As shown above, Back in the throat looks remarkably similar to the original game, at least in terms of basic framing. A camera hovers over the world in a three-quarter perspective, and players roam randomly generated levels to find different parts of their rocket. Collect 10 of them to win and pick up random items all along the way to help you, as various earthly landlords start to get up in your alien grill.
The original game shined as a two player adventure, and this quality has been enhanced by the modern age. First, if you have four controllers to distribute, the game's automatic screen-sharing feature will allow you and three friends to walk around random worlds on the same couch. It's pretty smooth in action. You can choose to divide the screen depending on who is walking in which direction, or you can focus on screen sharing so that, for example, the first player always separates from the top left corner . Whatever the case may be, this automatic process only very rarely makes it possible to specify where each player is.
In addition, this split-screen shared screen is transferred to an online mode that supports the creation of random matches in the strictest sense. However, we were unable to fully test this mode during Back in the throatThe preview period of Windows PC, so nothing to know if your online funk-venturing will work without problem via the peer-to-peer matching system of the game. In both cases, you can choose d & To enable or disable split screen mode while playing online, which is nice.
If you played the original TJ & E recently and then a lot of Back in the throatThe content will be familiar. Almost all the bonuses of the original game are back, including rockets, flying wings and throwing tomatoes. The original armies of useful and harmful Earthlings are also back, including a mischievous Cupid whose arrows temporarily rotate your d-pad 45 or 90 degrees and a hula girl who temporarily halts your character and dances ( which can prepare you for being hit by another harmful human).
The good news is that the series of objects and villains is increasing to cope with increased difficulties, including some more sophisticated object options (some of which must be unlocked by beating the game a few times).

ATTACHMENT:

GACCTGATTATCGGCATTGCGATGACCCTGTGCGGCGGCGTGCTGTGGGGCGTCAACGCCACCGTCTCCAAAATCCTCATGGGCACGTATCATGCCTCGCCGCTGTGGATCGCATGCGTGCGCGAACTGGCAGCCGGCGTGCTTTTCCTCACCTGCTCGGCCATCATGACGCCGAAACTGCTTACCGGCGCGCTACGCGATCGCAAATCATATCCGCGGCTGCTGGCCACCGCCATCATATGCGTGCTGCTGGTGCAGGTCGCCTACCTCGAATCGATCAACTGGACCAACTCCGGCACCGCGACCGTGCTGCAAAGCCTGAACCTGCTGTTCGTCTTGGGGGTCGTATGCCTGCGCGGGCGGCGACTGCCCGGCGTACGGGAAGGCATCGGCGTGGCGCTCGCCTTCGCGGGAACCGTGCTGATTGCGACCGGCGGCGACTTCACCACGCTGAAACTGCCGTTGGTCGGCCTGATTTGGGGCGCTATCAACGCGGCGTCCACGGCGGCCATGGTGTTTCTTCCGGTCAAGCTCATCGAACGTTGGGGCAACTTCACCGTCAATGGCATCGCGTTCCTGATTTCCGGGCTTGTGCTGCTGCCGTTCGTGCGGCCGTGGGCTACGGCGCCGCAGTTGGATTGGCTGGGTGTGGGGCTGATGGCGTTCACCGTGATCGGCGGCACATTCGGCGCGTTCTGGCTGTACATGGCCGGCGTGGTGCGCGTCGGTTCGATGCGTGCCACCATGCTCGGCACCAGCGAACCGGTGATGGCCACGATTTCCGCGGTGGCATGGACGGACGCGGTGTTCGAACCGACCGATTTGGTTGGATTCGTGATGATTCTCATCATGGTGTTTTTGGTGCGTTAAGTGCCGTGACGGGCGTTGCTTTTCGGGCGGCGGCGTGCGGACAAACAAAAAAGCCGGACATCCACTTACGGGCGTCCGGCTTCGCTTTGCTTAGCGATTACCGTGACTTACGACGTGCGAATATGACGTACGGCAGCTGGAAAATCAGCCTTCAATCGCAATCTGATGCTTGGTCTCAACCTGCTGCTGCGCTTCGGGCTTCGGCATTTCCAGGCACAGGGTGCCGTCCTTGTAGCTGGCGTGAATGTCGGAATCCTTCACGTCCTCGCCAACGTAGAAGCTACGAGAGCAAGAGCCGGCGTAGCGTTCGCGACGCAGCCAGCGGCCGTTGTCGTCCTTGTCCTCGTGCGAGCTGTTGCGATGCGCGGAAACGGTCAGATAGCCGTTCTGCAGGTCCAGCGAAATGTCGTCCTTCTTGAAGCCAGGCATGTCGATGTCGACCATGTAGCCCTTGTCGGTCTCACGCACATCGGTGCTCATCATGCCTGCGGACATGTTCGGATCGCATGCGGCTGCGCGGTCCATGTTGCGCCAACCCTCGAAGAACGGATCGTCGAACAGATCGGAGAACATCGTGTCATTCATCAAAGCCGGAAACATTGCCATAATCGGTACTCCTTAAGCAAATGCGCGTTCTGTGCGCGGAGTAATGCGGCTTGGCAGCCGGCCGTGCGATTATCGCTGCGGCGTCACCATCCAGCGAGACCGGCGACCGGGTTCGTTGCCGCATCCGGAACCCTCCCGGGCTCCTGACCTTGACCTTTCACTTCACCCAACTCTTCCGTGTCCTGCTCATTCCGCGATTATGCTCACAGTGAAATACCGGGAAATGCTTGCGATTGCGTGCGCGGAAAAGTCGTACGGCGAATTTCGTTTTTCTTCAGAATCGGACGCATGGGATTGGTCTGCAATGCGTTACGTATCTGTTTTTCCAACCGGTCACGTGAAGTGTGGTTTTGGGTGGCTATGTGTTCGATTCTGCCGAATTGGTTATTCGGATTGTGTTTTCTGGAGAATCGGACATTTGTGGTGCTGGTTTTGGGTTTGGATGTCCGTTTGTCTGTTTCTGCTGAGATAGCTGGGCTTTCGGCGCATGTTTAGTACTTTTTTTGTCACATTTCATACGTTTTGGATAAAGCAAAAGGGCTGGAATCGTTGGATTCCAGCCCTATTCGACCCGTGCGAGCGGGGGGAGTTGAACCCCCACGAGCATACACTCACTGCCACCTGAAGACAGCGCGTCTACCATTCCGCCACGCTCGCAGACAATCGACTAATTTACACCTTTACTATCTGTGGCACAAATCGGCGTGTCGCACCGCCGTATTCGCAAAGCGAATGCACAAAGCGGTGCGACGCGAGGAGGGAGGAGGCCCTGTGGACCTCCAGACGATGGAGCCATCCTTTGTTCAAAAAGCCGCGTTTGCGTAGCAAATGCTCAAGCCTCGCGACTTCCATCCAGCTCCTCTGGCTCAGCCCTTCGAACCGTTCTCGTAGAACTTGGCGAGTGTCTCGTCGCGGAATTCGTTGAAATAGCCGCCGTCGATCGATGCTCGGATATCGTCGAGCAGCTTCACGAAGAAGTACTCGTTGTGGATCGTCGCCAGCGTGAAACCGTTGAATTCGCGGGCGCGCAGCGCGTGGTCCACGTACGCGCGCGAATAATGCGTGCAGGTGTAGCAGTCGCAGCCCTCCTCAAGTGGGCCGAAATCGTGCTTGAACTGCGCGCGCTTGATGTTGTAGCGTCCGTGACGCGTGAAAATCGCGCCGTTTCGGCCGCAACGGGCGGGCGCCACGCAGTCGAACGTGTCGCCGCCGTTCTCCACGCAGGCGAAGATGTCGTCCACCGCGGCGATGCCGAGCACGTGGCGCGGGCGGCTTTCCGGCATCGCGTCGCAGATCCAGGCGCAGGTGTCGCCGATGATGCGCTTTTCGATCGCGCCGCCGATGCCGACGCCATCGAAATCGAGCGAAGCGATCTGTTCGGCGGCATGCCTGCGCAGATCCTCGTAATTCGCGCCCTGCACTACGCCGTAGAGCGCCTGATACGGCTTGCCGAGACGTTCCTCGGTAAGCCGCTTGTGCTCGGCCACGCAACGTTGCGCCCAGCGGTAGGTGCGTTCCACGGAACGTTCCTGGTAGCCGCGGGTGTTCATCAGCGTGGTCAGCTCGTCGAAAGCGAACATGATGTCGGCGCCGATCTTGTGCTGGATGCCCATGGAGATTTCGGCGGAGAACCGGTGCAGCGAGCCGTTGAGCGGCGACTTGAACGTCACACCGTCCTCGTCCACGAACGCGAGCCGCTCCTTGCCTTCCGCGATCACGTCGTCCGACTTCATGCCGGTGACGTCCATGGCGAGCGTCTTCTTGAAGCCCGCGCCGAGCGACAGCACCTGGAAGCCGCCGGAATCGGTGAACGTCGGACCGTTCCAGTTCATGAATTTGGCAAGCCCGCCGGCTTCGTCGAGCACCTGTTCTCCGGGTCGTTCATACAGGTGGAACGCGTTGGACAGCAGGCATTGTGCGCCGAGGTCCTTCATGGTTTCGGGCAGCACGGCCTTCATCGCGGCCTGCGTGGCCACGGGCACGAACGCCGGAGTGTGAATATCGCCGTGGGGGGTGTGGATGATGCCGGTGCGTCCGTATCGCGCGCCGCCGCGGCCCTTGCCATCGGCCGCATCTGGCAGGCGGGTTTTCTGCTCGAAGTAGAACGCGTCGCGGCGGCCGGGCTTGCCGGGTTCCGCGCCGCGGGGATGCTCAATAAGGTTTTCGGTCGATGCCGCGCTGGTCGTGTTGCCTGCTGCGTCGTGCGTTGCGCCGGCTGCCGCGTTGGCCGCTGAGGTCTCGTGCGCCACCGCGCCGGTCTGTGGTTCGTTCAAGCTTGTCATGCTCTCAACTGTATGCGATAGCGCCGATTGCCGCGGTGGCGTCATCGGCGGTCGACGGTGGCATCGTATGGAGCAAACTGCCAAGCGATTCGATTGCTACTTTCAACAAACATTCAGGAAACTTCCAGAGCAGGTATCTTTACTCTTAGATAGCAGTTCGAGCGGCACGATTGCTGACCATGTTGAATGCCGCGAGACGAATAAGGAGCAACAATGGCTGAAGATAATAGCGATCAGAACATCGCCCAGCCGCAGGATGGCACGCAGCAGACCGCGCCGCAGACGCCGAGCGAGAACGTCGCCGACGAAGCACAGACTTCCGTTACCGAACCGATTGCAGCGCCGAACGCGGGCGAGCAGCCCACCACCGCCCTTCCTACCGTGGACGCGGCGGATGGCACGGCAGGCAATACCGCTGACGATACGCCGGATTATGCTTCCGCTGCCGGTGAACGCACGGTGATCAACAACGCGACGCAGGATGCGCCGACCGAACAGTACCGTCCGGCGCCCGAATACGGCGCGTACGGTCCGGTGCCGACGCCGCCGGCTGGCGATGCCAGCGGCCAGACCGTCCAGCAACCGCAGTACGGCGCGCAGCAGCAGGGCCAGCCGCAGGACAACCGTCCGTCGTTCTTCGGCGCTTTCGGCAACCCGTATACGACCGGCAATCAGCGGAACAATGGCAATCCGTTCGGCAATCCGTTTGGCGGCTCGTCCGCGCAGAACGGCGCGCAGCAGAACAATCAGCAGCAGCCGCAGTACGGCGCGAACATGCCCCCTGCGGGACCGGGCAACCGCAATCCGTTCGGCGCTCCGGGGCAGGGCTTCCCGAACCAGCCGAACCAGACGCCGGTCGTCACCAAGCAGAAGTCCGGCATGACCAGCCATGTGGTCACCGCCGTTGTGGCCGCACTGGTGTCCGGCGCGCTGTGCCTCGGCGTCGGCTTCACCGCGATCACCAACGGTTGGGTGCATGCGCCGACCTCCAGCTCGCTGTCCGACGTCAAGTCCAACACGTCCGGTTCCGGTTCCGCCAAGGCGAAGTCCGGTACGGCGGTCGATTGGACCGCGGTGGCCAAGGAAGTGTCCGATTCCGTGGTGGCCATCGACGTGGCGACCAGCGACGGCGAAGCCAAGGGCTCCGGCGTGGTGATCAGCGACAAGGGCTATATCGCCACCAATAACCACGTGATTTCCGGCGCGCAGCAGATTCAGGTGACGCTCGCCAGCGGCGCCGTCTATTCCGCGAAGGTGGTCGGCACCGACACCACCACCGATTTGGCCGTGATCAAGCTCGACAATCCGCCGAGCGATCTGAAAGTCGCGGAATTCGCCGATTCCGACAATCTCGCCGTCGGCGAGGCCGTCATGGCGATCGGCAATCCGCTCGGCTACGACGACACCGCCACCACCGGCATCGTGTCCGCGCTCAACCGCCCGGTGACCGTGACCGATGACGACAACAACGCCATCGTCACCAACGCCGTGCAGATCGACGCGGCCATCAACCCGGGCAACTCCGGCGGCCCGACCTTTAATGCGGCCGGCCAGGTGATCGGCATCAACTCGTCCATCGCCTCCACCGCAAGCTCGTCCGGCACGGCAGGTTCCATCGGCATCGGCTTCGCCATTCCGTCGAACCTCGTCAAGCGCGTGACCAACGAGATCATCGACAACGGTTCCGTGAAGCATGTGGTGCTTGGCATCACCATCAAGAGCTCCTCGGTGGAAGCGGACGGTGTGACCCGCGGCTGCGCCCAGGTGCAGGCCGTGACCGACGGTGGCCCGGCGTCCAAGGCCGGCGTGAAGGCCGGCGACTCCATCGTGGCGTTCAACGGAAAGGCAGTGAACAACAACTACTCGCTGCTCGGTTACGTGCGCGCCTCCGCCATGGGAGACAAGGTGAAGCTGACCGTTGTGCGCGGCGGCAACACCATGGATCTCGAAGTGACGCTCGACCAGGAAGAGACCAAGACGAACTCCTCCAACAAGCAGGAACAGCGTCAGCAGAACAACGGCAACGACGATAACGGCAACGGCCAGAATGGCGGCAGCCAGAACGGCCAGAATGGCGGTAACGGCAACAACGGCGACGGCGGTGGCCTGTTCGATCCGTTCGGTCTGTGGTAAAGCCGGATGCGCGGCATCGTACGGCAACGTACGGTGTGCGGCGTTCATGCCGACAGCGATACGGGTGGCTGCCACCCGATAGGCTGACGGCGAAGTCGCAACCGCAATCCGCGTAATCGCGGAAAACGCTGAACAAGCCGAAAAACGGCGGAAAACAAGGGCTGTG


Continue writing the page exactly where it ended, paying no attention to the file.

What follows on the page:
The biggest hit I can offer comes from relatively inexpensive aesthetics. Although I like the art direction in terms of hand drawn characters, Back in the throatThe animated style of the carved characters does not flatter these designs. The wavy characters in action look less like Paper Mario and more like a cheap flash game. There is also the question of the lack of dubbing. Much of the dialogue is relegated to the text, which certainly gives pleasure, but an optional tutorial of the first levels of the game is completed with voice instructions. Listening to them again as I checked two aspects of the game reminded me of how calm the game was.
But idiotic texting is not lacking, if it suits you retro way, and the hand-drawn characters are accompanied by a delicious craziness of the 90-Nicktoon, which seems quite appropriate. I would say that this is enough to meet the sales pitch: a low-stake cooperative adventure game that you can laugh with friends. You will not survive insane battles or enigmatic puzzles; Instead, you'll turn around, weave through a world of wacky cartoon faces and extravagant bits of cartoons, in which you'll have to navigate like extraterrestrials by equipping spring-loaded shoes and offering your partners of coop to keep their health bar to snuff in a pinch.
The original formula of the series fits well to random levels and to the acquisition of objects. Back in the throat certainly lacks the depth of the one-way solo adventure game The Isaac Binding, and his pleasure expires more quickly when played solo. But the possibility of returning to his colorful and accessible worlds in duo, trio and quartet makes me want to dive for a few more complete rounds (that I would say about two hours, at least in "normal" difficulty).